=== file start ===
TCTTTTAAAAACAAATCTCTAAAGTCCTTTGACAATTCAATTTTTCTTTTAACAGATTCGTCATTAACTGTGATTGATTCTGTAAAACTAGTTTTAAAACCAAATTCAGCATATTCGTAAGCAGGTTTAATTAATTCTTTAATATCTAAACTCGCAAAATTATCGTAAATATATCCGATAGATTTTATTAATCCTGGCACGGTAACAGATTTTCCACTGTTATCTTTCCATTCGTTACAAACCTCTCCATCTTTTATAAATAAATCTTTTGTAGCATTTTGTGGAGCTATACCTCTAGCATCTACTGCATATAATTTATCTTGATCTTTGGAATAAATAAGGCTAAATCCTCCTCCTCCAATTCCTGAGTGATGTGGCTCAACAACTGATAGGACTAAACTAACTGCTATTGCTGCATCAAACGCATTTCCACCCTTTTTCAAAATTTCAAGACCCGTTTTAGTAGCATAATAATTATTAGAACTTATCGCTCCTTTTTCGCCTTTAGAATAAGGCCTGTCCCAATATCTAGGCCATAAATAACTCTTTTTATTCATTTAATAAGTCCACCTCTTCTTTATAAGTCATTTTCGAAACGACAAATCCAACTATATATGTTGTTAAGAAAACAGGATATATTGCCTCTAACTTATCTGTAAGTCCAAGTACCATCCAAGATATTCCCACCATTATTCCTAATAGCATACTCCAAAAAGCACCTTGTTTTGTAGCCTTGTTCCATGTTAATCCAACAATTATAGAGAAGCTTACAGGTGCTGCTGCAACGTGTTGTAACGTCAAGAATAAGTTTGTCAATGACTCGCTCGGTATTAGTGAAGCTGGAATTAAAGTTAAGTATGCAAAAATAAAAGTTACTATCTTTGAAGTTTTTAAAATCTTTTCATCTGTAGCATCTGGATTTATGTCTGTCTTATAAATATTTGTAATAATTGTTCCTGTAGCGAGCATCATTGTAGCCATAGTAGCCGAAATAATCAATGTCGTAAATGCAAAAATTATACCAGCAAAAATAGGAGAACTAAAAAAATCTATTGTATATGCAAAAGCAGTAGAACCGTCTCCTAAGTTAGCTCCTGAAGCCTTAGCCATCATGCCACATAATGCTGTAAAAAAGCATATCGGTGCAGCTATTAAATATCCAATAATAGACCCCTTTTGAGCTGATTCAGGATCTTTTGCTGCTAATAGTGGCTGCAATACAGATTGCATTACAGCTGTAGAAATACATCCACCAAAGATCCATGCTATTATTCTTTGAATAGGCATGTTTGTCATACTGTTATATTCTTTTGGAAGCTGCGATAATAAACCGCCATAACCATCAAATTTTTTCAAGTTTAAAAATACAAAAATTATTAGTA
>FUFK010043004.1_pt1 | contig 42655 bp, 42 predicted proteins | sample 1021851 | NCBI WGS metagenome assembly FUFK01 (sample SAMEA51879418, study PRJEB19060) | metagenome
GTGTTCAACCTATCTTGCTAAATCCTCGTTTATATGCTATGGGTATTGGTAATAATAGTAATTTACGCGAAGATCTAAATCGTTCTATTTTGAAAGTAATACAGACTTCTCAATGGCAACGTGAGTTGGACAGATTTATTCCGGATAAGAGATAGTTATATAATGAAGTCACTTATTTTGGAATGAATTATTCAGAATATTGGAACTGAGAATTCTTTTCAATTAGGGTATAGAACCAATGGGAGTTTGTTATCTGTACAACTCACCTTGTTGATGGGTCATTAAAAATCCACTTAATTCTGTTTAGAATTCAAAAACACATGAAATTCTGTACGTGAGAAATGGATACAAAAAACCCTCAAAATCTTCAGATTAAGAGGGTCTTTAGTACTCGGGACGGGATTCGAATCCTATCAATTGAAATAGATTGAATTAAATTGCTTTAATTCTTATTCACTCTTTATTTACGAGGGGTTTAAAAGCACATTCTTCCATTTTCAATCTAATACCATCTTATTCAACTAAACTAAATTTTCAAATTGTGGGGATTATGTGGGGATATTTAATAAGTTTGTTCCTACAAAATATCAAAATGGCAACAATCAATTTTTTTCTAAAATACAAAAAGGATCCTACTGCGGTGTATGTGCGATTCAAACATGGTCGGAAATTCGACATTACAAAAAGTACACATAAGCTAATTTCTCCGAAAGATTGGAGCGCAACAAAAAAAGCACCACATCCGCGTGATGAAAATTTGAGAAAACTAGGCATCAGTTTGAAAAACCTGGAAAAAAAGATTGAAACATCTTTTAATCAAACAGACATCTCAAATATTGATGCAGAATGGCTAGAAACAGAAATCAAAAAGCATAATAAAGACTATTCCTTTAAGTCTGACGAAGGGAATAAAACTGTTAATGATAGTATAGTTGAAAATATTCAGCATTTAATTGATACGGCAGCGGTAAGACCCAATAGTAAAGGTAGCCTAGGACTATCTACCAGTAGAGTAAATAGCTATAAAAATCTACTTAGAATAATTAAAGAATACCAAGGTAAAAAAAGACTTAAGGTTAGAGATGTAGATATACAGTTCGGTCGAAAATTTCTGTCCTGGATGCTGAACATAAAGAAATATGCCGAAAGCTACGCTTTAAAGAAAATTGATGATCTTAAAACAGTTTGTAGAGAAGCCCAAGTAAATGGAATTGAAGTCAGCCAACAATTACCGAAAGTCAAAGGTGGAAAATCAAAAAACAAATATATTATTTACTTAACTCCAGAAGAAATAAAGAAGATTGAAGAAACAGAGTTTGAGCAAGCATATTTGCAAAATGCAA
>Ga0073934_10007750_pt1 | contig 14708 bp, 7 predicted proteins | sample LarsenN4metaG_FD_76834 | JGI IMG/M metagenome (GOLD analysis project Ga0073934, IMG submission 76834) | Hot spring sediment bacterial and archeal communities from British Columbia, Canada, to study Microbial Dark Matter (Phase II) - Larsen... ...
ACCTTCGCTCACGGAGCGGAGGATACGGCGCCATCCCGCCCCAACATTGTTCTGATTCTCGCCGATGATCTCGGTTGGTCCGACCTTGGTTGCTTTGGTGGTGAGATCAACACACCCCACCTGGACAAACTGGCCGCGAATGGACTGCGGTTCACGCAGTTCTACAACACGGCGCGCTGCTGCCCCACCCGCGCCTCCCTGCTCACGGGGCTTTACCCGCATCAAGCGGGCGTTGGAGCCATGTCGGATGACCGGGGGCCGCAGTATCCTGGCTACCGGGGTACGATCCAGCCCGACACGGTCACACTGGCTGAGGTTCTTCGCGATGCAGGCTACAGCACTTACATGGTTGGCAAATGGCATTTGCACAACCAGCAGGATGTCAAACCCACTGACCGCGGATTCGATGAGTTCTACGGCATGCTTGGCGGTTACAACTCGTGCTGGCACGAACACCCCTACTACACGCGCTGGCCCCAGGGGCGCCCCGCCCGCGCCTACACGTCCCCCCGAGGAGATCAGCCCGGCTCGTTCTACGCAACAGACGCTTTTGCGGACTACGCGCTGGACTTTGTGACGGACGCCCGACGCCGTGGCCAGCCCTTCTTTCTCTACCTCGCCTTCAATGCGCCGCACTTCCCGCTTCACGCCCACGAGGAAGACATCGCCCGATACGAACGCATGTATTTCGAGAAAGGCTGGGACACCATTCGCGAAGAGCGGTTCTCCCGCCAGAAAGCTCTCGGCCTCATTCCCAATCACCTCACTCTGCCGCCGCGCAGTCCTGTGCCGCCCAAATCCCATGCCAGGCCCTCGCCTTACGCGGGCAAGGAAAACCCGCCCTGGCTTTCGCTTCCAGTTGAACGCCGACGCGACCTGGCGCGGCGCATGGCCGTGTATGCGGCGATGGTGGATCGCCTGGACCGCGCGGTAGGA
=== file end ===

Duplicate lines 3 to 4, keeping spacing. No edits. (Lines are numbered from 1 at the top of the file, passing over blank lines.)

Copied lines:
GTGTTCAACCTATCTTGCTAAATCCTCGTTTATATGCTATGGGTATTGGTAATAATAGTAATTTACGCGAAGATCTAAATCGTTCTATTTTGAAAGTAATACAGACTTCTCAATGGCAACGTGAGTTGGACAGATTTATTCCGGATAAGAGATAGTTATATAATGAAGTCACTTATTTTGGAATGAATTATTCAGAATATTGGAACTGAGAATTCTTTTCAATTAGGGTATAGAACCAATGGGAGTTTGTTATCTGTACAACTCACCTTGTTGATGGGTCATTAAAAATCCACTTAATTCTGTTTAGAATTCAAAAACACATGAAATTCTGTACGTGAGAAATGGATACAAAAAACCCTCAAAATCTTCAGATTAAGAGGGTCTTTAGTACTCGGGACGGGATTCGAATCCTATCAATTGAAATAGATTGAATTAAATTGCTTTAATTCTTATTCACTCTTTATTTACGAGGGGTTTAAAAGCACATTCTTCCATTTTCAATCTAATACCATCTTATTCAACTAAACTAAATTTTCAAATTGTGGGGATTATGTGGGGATATTTAATAAGTTTGTTCCTACAAAATATCAAAATGGCAACAATCAATTTTTTTCTAAAATACAAAAAGGATCCTACTGCGGTGTATGTGCGATTCAAACATGGTCGGAAATTCGACATTACAAAAAGTACACATAAGCTAATTTCTCCGAAAGATTGGAGCGCAACAAAAAAAGCACCACATCCGCGTGATGAAAATTTGAGAAAACTAGGCATCAGTTTGAAAAACCTGGAAAAAAAGATTGAAACATCTTTTAATCAAACAGACATCTCAAATATTGATGCAGAATGGCTAGAAACAGAAATCAAAAAGCATAATAAAGACTATTCCTTTAAGTCTGACGAAGGGAATAAAACTGTTAATGATAGTATAGTTGAAAATATTCAGCATTTAATTGATACGGCAGCGGTAAGACCCAATAGTAAAGGTAGCCTAGGACTATCTACCAGTAGAGTAAATAGCTATAAAAATCTACTTAGAATAATTAAAGAATACCAAGGTAAAAAAAGACTTAAGGTTAGAGATGTAGATATACAGTTCGGTCGAAAATTTCTGTCCTGGATGCTGAACATAAAGAAATATGCCGAAAGCTACGCTTTAAAGAAAATTGATGATCTTAAAACAGTTTGTAGAGAAGCCCAAGTAAATGGAATTGAAGTCAGCCAACAATTACCGAAAGTCAAAGGTGGAAAATCAAAAAACAAATATATTATTTACTTAACTCCAGAAGAAATAAAGAAGATTGAAGAAACAGAGTTTGAGCAAGCATATTTGCAAAATGCAA
>Ga0073934_10007750_pt1 | contig 14708 bp, 7 predicted proteins | sample LarsenN4metaG_FD_76834 | JGI IMG/M metagenome (GOLD analysis project Ga0073934, IMG submission 76834) | Hot spring sediment bacterial and archeal communities from British Columbia, Canada, to study Microbial Dark Matter (Phase II) - Larsen... ...